"I feel very excited. I'm very happy to be alive. I feel like a groundhog."

Comic acting maestro Bill Murray is back in his first major movie role since 2005 with the family adventure 'City of Ember,' as the corrupt mayor of an underground metropolis built to save humanity from apocalypse.

Though the film resembles neither his earlier broad comedies like 'Caddyshack' nor his more recent, and more nuanced, work like 'Lost in Translation,' it contains plenty of classic wry Murray moments. In a revealing interview, Murray talks about finding his funny again, when he thought of retiring, which of his hits might get a new sequel ... and why he's just happy to be alive.


12 Questions With Bill Murray

    Comic acting maestro Bill Murray is back in his first major movie role since 2005 with the family adventure 'City of Ember,' as the corrupt mayor of an underground metropolis built to save humanity from apocalypse.

    Though the film resembles neither his earlier broad comedies like 'Caddyshack' nor his more recent, and more nuanced, work like 'Lost in Translation,' it contains plenty of classic wry Murray moments. In a revealing interview, Murray talks about finding his funny again, when he thought of retiring, which of his hits might get a new sequel ... and why he's just happy to be alive. -- By Kevin Polowy

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    1. What attracted you to 'City of Ember,' aside from that awesome wardrobe?

    Well, the wardrobe's the best I've ever seen in a movie. And the set, too, is the greatest set I've ever worked on. The largest thing I've ever been a part of, just massive and enormous. Those were just bonuses, I wasn't expecting those going in. I saw the drawings of the costumes [by Ruth Meyers], and I went, 'Wow this is gonna be really cool.' But the first thing was the script was written by Caroline Thompson, who's one of the writers I've always wanted to work with. She just has an unusual way of speaking. This is from a book, but to make that book come alive you really have to have a talented writer, and she did it really well.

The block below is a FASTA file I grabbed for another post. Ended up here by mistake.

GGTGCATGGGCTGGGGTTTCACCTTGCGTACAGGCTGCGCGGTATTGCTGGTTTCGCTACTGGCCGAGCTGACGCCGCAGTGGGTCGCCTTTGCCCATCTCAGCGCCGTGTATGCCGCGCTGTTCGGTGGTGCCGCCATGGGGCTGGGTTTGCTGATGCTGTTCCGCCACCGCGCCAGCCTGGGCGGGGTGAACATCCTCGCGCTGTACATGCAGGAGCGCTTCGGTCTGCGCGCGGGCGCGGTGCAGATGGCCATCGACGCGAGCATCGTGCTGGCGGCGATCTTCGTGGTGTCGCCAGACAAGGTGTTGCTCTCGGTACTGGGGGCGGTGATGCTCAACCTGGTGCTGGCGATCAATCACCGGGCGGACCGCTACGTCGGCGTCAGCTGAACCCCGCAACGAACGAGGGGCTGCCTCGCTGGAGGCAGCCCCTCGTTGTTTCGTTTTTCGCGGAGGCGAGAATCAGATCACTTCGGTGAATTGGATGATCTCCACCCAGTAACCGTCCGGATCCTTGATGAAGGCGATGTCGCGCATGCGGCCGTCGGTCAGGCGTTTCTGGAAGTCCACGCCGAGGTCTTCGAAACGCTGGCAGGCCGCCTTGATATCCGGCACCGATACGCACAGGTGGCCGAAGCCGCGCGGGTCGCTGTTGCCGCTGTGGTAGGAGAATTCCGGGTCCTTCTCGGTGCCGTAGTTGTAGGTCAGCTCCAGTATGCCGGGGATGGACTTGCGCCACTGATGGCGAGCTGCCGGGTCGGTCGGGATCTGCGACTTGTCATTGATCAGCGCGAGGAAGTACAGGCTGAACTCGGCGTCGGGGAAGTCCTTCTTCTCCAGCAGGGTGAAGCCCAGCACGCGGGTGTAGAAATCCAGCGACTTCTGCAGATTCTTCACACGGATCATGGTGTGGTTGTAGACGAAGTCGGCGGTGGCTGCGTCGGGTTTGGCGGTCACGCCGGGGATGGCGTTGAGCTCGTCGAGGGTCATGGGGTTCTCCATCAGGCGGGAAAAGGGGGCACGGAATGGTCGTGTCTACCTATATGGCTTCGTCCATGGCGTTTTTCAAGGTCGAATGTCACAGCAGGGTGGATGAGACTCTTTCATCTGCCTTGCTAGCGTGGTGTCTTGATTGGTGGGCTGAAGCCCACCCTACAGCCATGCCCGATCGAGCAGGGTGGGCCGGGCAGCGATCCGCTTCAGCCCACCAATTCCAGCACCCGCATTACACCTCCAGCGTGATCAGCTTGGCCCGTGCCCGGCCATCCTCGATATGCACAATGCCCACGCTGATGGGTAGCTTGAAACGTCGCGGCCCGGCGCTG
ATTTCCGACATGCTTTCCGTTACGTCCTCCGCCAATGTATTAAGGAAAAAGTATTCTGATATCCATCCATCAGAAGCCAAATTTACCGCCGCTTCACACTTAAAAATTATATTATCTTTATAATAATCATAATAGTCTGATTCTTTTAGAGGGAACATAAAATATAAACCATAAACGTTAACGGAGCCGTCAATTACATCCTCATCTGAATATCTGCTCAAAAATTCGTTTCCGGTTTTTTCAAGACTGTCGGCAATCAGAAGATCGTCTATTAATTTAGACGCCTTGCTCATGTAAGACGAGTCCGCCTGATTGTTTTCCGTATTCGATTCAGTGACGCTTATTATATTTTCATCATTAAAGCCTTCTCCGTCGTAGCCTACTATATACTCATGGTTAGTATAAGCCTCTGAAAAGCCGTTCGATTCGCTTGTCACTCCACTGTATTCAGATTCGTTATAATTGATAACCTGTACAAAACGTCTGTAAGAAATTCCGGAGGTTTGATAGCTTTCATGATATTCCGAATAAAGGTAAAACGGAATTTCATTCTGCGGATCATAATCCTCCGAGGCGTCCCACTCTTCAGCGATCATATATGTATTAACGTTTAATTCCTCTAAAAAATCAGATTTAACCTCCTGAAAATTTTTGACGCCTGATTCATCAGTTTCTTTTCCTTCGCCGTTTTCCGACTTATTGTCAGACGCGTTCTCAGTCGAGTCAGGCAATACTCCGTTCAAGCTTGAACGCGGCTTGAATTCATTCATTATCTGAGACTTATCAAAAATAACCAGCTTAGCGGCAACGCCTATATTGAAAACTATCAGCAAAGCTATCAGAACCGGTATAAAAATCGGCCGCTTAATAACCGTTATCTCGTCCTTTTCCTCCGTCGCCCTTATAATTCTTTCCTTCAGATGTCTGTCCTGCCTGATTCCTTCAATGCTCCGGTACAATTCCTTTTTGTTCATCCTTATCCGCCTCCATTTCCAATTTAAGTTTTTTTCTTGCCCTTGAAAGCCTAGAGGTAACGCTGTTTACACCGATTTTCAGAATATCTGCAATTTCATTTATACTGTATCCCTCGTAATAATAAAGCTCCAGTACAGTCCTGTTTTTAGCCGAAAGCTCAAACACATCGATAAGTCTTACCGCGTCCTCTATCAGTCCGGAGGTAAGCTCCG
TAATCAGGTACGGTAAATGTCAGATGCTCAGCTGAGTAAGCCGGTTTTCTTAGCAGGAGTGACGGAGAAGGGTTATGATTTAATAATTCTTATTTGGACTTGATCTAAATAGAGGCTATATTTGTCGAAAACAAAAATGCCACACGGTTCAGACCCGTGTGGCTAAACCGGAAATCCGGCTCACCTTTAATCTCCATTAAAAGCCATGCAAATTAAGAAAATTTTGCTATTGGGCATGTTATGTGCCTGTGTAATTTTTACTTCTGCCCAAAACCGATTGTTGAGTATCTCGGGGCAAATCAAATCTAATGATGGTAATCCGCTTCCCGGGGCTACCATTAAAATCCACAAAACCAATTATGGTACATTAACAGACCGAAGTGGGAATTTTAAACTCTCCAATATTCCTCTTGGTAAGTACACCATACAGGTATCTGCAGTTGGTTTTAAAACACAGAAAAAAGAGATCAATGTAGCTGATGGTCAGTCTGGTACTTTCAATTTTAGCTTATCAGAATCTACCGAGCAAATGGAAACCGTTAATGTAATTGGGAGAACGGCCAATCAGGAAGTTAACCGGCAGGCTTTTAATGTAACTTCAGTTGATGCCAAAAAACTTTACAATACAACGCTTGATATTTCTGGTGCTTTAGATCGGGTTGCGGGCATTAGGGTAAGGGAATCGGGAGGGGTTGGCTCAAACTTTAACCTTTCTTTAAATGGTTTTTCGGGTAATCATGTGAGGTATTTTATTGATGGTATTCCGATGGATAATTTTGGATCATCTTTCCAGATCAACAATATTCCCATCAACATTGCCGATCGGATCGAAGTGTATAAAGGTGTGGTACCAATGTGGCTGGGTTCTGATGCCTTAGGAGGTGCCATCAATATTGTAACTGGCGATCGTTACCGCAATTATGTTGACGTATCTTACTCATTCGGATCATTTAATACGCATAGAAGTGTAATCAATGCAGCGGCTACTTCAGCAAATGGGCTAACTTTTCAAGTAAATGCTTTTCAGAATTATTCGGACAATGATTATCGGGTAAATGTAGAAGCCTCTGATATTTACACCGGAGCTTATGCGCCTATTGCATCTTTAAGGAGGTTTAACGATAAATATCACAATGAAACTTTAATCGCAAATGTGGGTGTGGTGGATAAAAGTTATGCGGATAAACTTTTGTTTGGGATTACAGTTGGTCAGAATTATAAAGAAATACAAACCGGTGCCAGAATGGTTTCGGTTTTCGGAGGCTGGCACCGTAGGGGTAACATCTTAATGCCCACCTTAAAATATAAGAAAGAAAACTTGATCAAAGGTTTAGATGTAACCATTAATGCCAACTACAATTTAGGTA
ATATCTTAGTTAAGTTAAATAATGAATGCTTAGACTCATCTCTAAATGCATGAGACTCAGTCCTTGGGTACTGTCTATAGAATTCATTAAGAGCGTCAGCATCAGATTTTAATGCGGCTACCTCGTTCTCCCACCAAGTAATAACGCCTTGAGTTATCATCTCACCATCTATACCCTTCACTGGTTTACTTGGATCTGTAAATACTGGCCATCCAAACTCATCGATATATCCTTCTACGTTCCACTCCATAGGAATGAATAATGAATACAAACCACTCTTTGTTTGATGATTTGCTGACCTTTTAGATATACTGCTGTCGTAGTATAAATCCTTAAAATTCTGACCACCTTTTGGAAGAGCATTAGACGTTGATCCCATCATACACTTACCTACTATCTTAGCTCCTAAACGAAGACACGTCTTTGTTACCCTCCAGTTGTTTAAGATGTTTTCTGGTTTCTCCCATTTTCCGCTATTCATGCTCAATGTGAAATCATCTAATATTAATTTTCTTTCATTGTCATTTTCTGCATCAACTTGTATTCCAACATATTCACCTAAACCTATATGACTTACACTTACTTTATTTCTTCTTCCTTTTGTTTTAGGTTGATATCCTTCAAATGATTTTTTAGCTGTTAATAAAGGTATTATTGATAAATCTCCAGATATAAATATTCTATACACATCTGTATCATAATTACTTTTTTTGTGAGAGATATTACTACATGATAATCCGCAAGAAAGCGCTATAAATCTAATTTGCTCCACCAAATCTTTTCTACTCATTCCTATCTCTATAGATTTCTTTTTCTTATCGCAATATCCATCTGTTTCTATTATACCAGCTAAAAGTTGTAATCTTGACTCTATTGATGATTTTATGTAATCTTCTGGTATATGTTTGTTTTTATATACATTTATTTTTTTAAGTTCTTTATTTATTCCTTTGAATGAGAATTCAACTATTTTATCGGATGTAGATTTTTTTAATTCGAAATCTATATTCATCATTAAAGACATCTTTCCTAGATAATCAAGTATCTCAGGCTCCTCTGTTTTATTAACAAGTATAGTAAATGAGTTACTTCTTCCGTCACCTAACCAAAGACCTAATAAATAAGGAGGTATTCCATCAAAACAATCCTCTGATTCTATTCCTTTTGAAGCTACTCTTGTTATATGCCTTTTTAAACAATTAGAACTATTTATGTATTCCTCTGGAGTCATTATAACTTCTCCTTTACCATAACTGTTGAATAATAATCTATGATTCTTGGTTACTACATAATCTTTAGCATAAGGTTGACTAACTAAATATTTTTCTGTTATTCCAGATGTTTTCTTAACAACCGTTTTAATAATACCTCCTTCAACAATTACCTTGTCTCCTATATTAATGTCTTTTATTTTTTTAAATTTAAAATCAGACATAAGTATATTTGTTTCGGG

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    2. With 'Space Jam,' 'Garfield' and now 'Ember,' you've done a fair share of family-oriented movies. What do you enjoy about making them?

    I think it's challenging to be funny or entertaining without using any kind of hard-edged dialogue. You work on television, you have to be sort of polite like that as well. I don't think of it as family so much -- it's just a nice bonus, people will say, "Oh my kids liked your movie." In the old days all movies were family movies. 'It Happened One Night' was a family movie. But I feel like there's good karma if you make a family movie that's good enough to be replayed around the house. If people will either buy or rent your movie and show it, you've earned merit points for babysitting duty.

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    3. Is it challenging to work with younger actors?

    It is challenging. It can be really difficult. There are some child actors who we haven't seen anymore because I just happened to have links of chain that I was able to wrap around their ankles. But this girl Saoirse Ronan who's in this movie, she's not going to be a child actor forever but she's always going to have this childlike light. She's really my favorite child actor ever, maybe, and I've had some fun ones. But she's really wonderful, and she's going to last a long time. She's like Liz Taylor as a kid. She's got this beautiful way about her and you can't take your eyes off her. Completely natural, she's a ball.

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    4. If you were mayor of a city, what new laws would you enact?